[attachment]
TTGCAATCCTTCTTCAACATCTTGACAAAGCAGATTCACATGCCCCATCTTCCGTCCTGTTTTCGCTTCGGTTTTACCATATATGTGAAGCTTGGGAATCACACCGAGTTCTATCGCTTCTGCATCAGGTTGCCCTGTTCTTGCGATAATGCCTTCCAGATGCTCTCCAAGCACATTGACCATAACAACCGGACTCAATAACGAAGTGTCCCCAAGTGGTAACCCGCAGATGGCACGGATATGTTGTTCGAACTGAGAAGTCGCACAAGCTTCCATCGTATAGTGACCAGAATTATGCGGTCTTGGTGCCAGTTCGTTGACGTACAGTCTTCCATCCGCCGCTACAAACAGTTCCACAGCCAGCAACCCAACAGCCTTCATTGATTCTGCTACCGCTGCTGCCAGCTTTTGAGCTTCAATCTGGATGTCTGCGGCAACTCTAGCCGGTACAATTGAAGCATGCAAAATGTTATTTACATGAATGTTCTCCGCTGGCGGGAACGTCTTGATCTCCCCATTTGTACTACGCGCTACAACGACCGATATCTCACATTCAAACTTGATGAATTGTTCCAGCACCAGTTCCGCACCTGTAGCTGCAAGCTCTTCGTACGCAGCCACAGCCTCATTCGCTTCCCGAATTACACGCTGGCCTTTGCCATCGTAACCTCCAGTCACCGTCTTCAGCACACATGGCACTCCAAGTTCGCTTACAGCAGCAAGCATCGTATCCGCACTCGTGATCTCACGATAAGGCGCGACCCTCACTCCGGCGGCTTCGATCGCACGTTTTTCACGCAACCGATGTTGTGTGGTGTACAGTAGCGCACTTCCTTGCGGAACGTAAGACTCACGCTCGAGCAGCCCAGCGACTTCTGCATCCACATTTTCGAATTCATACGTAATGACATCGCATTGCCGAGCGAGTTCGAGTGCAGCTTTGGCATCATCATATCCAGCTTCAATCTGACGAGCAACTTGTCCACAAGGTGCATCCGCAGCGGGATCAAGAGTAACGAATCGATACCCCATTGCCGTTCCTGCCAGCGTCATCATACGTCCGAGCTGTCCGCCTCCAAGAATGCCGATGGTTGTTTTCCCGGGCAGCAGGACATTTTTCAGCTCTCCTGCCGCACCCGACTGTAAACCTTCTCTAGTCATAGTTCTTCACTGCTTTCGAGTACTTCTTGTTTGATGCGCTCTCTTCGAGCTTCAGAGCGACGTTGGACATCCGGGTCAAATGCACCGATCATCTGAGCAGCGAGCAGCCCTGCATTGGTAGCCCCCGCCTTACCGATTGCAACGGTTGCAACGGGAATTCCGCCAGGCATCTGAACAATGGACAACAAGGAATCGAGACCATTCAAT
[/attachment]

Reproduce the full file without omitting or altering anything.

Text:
TTGCAATCCTTCTTCAACATCTTGACAAAGCAGATTCACATGCCCCATCTTCCGTCCTGTTTTCGCTTCGGTTTTACCATATATGTGAAGCTTGGGAATCACACCGAGTTCTATCGCTTCTGCATCAGGTTGCCCTGTTCTTGCGATAATGCCTTCCAGATGCTCTCCAAGCACATTGACCATAACAACCGGACTCAATAACGAAGTGTCCCCAAGTGGTAACCCGCAGATGGCACGGATATGTTGTTCGAACTGAGAAGTCGCACAAGCTTCCATCGTATAGTGACCAGAATTATGCGGTCTTGGTGCCAGTTCGTTGACGTACAGTCTTCCATCCGCCGCTACAAACAGTTCCACAGCCAGCAACCCAACAGCCTTCATTGATTCTGCTACCGCTGCTGCCAGCTTTTGAGCTTCAATCTGGATGTCTGCGGCAACTCTAGCCGGTACAATTGAAGCATGCAAAATGTTATTTACATGAATGTTCTCCGCTGGCGGGAACGTCTTGATCTCCCCATTTGTACTACGCGCTACAACGACCGATATCTCACATTCAAACTTGATGAATTGTTCCAGCACCAGTTCCGCACCTGTAGCTGCAAGCTCTTCGTACGCAGCCACAGCCTCATTCGCTTCCCGAATTACACGCTGGCCTTTGCCATCGTAACCTCCAGTCACCGTCTTCAGCACACATGGCACTCCAAGTTCGCTTACAGCAGCAAGCATCGTATCCGCACTCGTGATCTCACGATAAGGCGCGACCCTCACTCCGGCGGCTTCGATCGCACGTTTTTCACGCAACCGATGTTGTGTGGTGTACAGTAGCGCACTTCCTTGCGGAACGTAAGACTCACGCTCGAGCAGCCCAGCGACTTCTGCATCCACATTTTCGAATTCATACGTAATGACATCGCATTGCCGAGCGAGTTCGAGTGCAGCTTTGGCATCATCATATCCAGCTTCAATCTGACGAGCAACTTGTCCACAAGGTGCATCCGCAGCGGGATCAAGAGTAACGAATCGATACCCCATTGCCGTTCCTGCCAGCGTCATCATACGTCCGAGCTGTCCGCCTCCAAGAATGCCGATGGTTGTTTTCCCGGGCAGCAGGACATTTTTCAGCTCTCCTGCCGCACCCGACTGTAAACCTTCTCTAGTCATAGTTCTTCACTGCTTTCGAGTACTTCTTGTTTGATGCGCTCTCTTCGAGCTTCAGAGCGACGTTGGACATCCGGGTCAAATGCACCGATCATCTGAGCAGCGAGCAGCCCTGCATTGGTAGCCCCCGCCTTACCGATTGCAACGGTTGCAACGGGAATTCCGCCAGGCATCTGAACAATGGACAACAAGGAATCGAGACCATTCAAT